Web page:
One woman that’s giving investors an opportunity to put their money where their mouth is Sharon Wolter-Ferguson, a 54 year old single mother in London. For years, her lifestyle involved many events which meant many outfits. After a while, it really adds up financially. Sharon discovered a boutique selling discounted designer labels which led to her lightbulb moment of creating HEWI (Hardly Ever Worn It).
She knew that women wanted to buy something that felt flattering, new, and affordable, but not second-hand. Most importantly was the authenticity of the product. This led to two years of developing the website and getting the business in shape. From the first uploaded product of a Gucci python bag from Bahrain to turning over £4.5 million a year, HEWI is a force to be reckoned with. The best part is that whilst helping women feel great, they’re making a difference to the environment by creating a circular economy in the fashion industry.
HEWI have established themselves at a timely moment where the resale market is predicted to double in size, reaching $77 billion. To join HEWI on their journey to reform pre-owned fashion, register your interest here.
😬 The fall of the ‘girlboss’ movement and why it’s harmful
You may have heard of Sophie Baron, founder of Mamamade, who raised on Seedrs in 2021. In a recent podcast interview, Sophie expressed her disengagement with the ‘girlboss’ ‘mumpreneur’ and ‘SheEO’ movement, “It doesn’t feel serious… it belittles the ambition of the movement.” She’s not the only one who feels the same.
As we discuss the disparities between female and male funding, could it be that we’ve also had a part to play in not being taken seriously with these labels.
In recent years we’ve seen self-proclaimed ‘girlbosses’ step down from companies or file for bankruptcy. Sophia Amoruso, the ‘OG’ in this space and author of Bestseller ‘Girlboss’, founded Nasty Gal in 2006 as an eBay store in her bedroom. It grew to turn over $100 million a year in revenue and at its peak, employed 300 people. But due to company mismanagement, the $350 million brand had to file for bankruptcy. Later selling to Boohoo for $20 million.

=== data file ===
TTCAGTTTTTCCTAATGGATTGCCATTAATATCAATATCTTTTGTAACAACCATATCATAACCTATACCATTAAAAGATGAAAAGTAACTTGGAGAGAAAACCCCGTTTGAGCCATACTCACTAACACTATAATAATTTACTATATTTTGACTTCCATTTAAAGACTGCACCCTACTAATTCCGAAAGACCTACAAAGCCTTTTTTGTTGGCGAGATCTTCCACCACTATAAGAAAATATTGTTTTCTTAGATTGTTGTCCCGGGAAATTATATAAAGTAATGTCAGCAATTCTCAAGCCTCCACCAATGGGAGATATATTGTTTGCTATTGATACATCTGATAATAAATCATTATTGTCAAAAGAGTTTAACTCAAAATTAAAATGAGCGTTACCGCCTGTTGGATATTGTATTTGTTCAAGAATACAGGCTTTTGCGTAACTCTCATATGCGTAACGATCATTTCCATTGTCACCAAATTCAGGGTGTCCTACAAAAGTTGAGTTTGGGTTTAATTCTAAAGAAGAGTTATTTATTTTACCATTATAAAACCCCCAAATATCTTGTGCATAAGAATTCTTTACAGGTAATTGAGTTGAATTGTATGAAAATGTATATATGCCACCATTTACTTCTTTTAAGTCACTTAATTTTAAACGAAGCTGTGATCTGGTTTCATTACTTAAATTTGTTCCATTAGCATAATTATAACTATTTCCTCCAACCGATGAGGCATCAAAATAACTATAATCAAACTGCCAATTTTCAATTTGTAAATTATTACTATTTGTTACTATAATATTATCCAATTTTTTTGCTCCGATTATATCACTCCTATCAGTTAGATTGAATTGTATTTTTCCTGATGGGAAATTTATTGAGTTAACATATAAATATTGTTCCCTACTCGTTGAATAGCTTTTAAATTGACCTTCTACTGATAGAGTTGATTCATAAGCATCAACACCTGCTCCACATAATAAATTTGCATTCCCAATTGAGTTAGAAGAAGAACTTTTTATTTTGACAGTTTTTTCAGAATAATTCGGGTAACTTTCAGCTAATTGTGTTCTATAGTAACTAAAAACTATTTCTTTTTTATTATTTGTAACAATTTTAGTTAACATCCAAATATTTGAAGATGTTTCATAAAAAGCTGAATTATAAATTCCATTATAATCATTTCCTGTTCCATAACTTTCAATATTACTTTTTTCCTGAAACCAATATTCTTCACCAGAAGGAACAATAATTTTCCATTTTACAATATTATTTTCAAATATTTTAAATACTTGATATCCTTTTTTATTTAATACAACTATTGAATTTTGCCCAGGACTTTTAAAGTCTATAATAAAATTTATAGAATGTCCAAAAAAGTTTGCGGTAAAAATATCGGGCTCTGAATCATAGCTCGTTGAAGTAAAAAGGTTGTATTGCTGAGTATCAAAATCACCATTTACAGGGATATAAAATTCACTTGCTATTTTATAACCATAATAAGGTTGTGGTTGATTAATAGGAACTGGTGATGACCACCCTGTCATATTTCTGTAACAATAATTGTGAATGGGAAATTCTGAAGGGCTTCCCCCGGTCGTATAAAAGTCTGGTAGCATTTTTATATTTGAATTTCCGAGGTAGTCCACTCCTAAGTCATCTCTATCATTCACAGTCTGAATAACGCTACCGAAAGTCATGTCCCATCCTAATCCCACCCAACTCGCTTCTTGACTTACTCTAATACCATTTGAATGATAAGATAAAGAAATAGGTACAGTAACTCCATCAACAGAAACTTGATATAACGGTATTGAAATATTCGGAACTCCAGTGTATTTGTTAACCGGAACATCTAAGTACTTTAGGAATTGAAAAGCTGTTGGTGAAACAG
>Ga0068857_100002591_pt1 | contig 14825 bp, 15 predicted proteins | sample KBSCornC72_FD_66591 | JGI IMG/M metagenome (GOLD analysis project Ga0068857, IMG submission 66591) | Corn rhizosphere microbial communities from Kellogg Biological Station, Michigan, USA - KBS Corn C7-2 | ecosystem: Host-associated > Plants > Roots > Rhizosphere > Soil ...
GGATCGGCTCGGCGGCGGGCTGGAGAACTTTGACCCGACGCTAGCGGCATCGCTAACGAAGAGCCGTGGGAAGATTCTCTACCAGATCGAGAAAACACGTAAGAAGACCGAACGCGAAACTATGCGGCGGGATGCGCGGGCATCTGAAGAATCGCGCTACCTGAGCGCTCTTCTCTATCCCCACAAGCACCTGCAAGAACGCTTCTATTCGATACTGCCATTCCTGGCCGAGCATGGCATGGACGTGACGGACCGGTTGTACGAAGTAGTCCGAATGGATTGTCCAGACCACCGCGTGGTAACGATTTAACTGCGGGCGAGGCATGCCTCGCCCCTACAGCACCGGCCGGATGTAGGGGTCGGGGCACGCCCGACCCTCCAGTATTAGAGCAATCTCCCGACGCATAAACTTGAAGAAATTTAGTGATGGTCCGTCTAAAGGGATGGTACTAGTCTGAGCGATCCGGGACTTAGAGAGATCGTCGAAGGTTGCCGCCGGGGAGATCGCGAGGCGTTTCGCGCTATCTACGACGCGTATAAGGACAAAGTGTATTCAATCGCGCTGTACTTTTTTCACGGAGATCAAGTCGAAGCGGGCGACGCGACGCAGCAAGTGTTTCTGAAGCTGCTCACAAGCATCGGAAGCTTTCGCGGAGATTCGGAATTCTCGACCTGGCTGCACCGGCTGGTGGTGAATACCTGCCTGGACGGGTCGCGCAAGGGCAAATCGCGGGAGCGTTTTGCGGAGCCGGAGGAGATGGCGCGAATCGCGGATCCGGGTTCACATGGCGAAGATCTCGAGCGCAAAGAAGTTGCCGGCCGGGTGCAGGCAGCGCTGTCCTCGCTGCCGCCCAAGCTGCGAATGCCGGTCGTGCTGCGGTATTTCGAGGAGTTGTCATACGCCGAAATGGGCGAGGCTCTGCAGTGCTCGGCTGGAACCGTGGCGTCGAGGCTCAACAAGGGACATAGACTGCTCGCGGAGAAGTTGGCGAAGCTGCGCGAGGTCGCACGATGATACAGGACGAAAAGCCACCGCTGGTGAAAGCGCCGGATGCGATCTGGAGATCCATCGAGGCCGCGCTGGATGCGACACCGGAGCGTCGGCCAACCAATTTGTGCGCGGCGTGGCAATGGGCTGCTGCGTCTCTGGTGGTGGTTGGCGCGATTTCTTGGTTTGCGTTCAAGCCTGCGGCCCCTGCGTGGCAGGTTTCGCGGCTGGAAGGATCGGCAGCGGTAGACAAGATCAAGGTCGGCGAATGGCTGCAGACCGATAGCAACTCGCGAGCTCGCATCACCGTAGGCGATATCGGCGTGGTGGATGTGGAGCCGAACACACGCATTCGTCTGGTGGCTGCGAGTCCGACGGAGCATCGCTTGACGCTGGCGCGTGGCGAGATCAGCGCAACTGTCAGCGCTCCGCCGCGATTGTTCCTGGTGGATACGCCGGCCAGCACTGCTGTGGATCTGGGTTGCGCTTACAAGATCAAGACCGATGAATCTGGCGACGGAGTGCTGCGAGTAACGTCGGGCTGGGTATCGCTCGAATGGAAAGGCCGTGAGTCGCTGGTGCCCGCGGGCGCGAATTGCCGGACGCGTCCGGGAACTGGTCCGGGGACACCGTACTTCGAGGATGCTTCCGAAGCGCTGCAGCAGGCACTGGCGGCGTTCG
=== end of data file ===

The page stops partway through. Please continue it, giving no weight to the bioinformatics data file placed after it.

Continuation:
Now whilst this is a common thing for anybody of any gender, it’s a good time to think about who is a ‘girlboss’? When you think about the people labelling themselves with this title, it’s left no room to be anything but cool, edgy and white. Now we can have a diverse range of women from all backgrounds simply being an entrepreneur, no labels attached.
Being an entrepreneur is more than just taking a picture with the keys to your new office, or speaking at events with 5-course dinners. Centering accomplishments around the gender of a being takes away from the fact that what they have achieved is possible. Will it require hard work, tenacity and a sprinkle of luck? Surely. But the more emphasis placed on being a woman in business, the more we teach young ladies that a seat at the table is a rarity.
Or the more we teach mothers that their entrepreneurial dreams are just a dream. But Margaret Zablocka isn’t falling into that trap. Margaret came up with the idea of Onoco after realising that all the books and blogs she read to prepare her for motherhood were just not enough to deal with being a new mother in the real world.
As time went by, she’d track everything her daughter Lena would do to understand timings, patterns and problems. Whilst this really helped her, she couldn’t help thinking that there must be a way to do this in an easy and accessible way for all parents. Now welcome her third baby, Onoco the app.
Where do we go from here?
Women should always celebrate their achievements. We can do this whilst still being mindful to paint a realistic picture of what entrepreneurship looks like and keep that picture inclusive.
There’s no denying that progress has been made when it comes to funding women-led businesses. There’s also no doubt that it’s inspiring to see other women succeed in their businesses whether single, a mother, a wife or above 50.
But it’s time to put our money where our mouth is. That’s in the pockets of those who are breaking through glass ceilings to normalise their achievements. The goal is that one day being a woman in business will be… normal.